Luy Lâu

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Luy Lâu (Vietnamese) or Leilou (Chinese: t , s , p Léilóu)[1] was the first capital of the Han commandery of Jiaozhi (Giao Chi) following its 111 BC submission during China's conquest of Nanyue. It was also the headquarters of the larger province of Jiaozhou and the center of China's maritime trade on the Gulf of Tonkin and South China Sea. The old citadel is at Xã Thanh Khương in Thuan Thanh in the province of Bac Ninh.[2][3]

Luy Lâu became a major center for Buddhism in Vietnam.[4] Although the Roman embassies probably arrived at the later capital Longbian, it may have been the earlier Luy Lâu that was the origin of Ptolemy's Cattigara.

See also[edit]

References[edit]

  1. ^ The Baxter-Sagart reconstruction of the characters' Old Chinese pronunciation is *Rojro.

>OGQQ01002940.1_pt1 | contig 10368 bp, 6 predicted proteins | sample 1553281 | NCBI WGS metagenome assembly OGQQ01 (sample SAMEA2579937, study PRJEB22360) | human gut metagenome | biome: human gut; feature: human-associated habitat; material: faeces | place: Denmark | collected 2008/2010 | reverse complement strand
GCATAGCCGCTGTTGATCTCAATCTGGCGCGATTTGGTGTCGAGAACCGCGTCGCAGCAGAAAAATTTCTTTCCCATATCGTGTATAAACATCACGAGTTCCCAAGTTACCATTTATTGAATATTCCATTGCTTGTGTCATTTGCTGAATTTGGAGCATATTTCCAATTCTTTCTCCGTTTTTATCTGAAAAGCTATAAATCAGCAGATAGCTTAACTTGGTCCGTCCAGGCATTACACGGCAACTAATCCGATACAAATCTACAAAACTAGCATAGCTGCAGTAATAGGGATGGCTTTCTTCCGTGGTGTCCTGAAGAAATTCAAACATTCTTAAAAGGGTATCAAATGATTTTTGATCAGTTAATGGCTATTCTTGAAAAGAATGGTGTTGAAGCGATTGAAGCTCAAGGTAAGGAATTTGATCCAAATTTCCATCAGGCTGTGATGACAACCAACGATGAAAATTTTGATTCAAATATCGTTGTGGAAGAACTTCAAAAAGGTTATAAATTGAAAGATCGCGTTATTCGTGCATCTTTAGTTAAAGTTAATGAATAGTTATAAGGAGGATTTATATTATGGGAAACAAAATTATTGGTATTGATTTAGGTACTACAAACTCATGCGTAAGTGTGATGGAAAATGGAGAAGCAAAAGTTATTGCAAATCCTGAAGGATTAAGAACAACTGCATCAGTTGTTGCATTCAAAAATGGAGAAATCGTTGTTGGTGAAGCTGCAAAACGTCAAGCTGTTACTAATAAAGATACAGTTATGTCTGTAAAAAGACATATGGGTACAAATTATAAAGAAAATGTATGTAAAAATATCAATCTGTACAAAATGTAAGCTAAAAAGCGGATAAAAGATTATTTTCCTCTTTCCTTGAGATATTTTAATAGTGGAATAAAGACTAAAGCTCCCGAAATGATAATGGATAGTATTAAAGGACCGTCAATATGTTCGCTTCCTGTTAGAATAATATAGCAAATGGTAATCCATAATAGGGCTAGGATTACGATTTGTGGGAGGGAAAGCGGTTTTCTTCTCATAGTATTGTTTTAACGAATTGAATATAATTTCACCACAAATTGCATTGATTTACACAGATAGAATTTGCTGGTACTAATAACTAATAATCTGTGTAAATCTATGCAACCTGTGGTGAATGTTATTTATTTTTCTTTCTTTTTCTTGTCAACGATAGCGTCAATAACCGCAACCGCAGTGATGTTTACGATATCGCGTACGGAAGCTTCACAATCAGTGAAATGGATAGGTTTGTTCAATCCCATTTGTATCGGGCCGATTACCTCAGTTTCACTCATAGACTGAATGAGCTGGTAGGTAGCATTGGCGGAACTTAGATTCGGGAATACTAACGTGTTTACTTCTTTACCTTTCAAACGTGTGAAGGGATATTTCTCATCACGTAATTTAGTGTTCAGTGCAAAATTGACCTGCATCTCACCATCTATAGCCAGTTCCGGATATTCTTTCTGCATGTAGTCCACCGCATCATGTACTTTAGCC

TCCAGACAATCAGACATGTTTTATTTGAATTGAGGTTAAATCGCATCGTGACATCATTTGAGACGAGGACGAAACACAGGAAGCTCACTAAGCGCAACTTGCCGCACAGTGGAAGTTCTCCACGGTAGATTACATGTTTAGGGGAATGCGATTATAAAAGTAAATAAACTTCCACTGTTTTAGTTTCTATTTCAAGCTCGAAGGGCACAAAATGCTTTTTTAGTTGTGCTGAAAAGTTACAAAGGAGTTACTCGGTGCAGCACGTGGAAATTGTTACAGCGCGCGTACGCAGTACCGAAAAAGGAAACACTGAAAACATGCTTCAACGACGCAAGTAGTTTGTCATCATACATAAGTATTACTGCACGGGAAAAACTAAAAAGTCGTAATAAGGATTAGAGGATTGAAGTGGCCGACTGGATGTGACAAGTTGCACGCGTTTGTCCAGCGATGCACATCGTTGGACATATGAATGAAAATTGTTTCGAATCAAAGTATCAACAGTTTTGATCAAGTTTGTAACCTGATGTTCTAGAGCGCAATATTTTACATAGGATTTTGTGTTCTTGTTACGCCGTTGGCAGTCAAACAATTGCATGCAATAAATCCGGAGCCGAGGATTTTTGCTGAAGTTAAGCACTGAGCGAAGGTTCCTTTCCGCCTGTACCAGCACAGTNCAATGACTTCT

2. ^ Bao Bac Ninh Thủ phủ Luy Lâu 2008 "Sau thời kì thành Cổ Loa là kinh đô nước ta thời An Dương Vương thì địa điểm Dâu (nay thuộc xã Thanh Khương - Thuận Thành) trở thành thủ phủ nước ta dưới thời Bắc thuộc kéo dài hàng nghìn năm với các tên gọi khác nhau: Luy Lâu, Liên Lâu, Dinh Lâu, Long Uyên, Long Biên.
  3. ^ The Vietnam guidebook: with Angkor Wat - Page 42 Barbara Cohen, Fredric M. Kaplan - 1993 "In 111 BC, the Han Dynasty completely annexed Nam Viet as a Chinese province called Giao Chi or Chiao Chih. The town of Luy Lau, southeast of present-day Hanoi, was the ancient capital of Giao Chi. Although subjugation meant having to ..."
  4. ^ Rebuilding Religious Experience- Vietnamese Refugees in America - Page 20 Linh Hoang - 2008 "However, it was only after the Chinese came to Vietnam that the Buddhists erected a center at Luy-lau which was the capital of Giao Chi and was a popular place visited by many Buddhist missionaries. Luy-lau became a major Buddhist center ."